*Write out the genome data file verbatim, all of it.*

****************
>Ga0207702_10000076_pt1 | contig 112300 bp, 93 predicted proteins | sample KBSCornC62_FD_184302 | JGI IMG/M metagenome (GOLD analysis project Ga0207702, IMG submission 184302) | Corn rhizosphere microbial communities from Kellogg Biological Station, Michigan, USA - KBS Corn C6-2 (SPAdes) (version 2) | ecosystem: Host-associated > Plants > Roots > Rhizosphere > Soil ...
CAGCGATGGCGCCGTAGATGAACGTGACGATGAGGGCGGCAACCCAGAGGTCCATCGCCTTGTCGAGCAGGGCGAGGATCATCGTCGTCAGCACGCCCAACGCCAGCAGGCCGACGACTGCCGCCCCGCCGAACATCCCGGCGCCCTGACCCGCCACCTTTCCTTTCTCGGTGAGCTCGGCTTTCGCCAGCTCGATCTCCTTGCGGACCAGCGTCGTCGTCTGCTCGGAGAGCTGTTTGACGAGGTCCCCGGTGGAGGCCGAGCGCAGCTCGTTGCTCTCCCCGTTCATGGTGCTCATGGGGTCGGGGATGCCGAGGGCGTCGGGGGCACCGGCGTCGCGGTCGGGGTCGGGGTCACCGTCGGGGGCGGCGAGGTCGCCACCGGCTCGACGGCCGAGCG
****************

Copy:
>Ga0207702_10000076_pt1 | contig 112300 bp, 93 predicted proteins | sample KBSCornC62_FD_184302 | JGI IMG/M metagenome (GOLD analysis project Ga0207702, IMG submission 184302) | Corn rhizosphere microbial communities from Kellogg Biological Station, Michigan, USA - KBS Corn C6-2 (SPAdes) (version 2) | ecosystem: Host-associated > Plants > Roots > Rhizosphere > Soil ...
CAGCGATGGCGCCGTAGATGAACGTGACGATGAGGGCGGCAACCCAGAGGTCCATCGCCTTGTCGAGCAGGGCGAGGATCATCGTCGTCAGCACGCCCAACGCCAGCAGGCCGACGACTGCCGCCCCGCCGAACATCCCGGCGCCCTGACCCGCCACCTTTCCTTTCTCGGTGAGCTCGGCTTTCGCCAGCTCGATCTCCTTGCGGACCAGCGTCGTCGTCTGCTCGGAGAGCTGTTTGACGAGGTCCCCGGTGGAGGCCGAGCGCAGCTCGTTGCTCTCCCCGTTCATGGTGCTCATGGGGTCGGGGATGCCGAGGGCGTCGGGGGCACCGGCGTCGCGGTCGGGGTCGGGGTCACCGTCGGGGGCGGCGAGGTCGCCACCGGCTCGACGGCCGAGCG